Last month I watched I Am Because We Are (IMDB · Wikipedia · official website · YouTube), a documentary produced by Madonna about the issues in the African country of Malawi, and I believe many people will be interested in the ways the film connects to the GNOME Project.
The most obvious connection is the Ubuntu philosophy, which emphasizes how important it is to be part of the community. It is cited in the documentary as one of the strengths of people in Malawi. Orphans are cared by other people in the village, and travelers don’t need to carry much food because they will be fed wherever they stop. I believe we all agree that the Ubuntu philosophy is very similar to the free software philosophy. By collaborating with other people, rather than competing with them, we all grow stronger. Suddenly the Linux distribution name became much more touching.
Nobel prize winning Archbishop Desmond Tutu appears on the documentary explaining the Ubuntu philosophy, and a few days latter I saw another documentary with him, about Nelson Mandela and the end of the apartheid in South Africa. When the apartheid ended, and the Truth and Reconciliation Commission was created to bring amnesty and/or condemnation to crimes against human rights, it was frequently necessary to have simultaneous translation to make people from the same country understand each other. It of course reminded me of the importance of the work of Zuza Software Foundation, making free software accessible to people in a country that speaks 11 different official languages.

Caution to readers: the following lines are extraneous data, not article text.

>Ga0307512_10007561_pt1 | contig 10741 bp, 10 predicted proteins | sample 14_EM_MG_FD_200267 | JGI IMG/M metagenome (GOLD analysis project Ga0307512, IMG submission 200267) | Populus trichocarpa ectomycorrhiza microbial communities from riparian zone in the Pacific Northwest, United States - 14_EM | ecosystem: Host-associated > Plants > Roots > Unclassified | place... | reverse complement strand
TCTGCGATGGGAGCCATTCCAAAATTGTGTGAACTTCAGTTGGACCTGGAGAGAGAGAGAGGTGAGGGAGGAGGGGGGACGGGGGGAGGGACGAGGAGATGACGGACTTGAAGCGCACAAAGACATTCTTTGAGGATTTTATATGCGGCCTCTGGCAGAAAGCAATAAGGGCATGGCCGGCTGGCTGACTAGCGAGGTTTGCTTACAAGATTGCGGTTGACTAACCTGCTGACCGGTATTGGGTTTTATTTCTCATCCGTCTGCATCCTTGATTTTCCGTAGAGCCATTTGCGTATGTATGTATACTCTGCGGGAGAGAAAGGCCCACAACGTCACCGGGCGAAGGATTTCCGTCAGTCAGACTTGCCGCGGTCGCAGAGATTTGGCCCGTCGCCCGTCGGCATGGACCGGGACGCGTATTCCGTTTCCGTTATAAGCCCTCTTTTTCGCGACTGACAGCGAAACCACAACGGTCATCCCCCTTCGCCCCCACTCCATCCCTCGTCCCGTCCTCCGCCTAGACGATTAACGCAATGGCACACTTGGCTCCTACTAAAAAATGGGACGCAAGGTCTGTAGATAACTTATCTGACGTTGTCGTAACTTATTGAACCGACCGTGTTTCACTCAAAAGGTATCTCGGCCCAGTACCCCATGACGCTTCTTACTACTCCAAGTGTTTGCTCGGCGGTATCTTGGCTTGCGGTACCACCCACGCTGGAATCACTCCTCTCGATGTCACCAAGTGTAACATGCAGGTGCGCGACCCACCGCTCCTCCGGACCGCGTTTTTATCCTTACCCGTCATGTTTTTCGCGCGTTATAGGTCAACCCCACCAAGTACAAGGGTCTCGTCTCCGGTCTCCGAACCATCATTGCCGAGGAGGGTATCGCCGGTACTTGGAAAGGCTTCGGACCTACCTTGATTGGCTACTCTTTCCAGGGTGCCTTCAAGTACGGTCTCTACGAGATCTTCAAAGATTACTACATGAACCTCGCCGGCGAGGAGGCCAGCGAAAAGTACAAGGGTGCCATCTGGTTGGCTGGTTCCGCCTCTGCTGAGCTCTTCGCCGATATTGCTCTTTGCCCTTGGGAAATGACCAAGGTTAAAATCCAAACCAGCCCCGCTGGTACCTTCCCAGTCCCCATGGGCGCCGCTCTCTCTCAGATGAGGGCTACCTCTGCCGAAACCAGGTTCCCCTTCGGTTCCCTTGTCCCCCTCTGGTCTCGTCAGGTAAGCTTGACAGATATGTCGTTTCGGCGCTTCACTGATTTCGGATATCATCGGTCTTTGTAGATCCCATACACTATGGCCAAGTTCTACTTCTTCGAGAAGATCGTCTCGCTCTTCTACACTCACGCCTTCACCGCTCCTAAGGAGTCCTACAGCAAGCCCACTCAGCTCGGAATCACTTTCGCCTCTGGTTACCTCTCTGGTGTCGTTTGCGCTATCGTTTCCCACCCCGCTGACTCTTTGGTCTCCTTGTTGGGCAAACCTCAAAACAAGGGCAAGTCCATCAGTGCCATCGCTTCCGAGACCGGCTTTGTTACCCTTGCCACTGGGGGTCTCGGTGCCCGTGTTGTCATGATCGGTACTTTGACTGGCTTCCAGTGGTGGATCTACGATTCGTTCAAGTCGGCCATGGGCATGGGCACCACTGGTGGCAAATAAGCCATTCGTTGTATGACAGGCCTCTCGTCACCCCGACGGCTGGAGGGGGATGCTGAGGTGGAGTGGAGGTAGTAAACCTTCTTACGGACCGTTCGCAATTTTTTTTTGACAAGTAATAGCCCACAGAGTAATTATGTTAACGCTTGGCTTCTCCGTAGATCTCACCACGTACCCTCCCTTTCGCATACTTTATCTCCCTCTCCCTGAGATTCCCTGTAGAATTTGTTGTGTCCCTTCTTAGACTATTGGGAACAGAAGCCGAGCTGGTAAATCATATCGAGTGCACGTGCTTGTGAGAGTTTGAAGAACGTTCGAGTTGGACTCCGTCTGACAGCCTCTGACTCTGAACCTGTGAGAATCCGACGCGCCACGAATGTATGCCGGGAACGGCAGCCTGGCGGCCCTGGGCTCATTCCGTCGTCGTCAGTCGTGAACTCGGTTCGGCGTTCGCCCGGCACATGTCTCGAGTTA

Back to the documentary about Malawi, it has a very interesting structure. During most of the film, we are presented to the many problems at the country, like poverty, lack of access to health care, AIDS, orphanhood and violence. Then we are presented to the Ubuntu philosophy, with plenty of demonstration of how it is a strength of people in Malawi (and other African countries), and finally we know about Raising Malawi, a charity which helps orphans and other people study and recover their self-efficacy. That is very much how non-profit organizations usually convince other people to donate money or get involved. I believe that it shouldn’t be exactly a new idea for the GNOME Marketing Team, but anyway I couldn’t resist sharing the overall concept to my fellow Planet GNOME readers and bloggers.
I’ll try not to get too much personal here, but I’ll tell you I was really touched by the documentary, and it really made me want to to make a difference. (And my day job already is bringing quality health care to socially disavantaged people!) If you have one and a half hour to watch a video on YouTube, I really recommend seeing I Am Because We Are.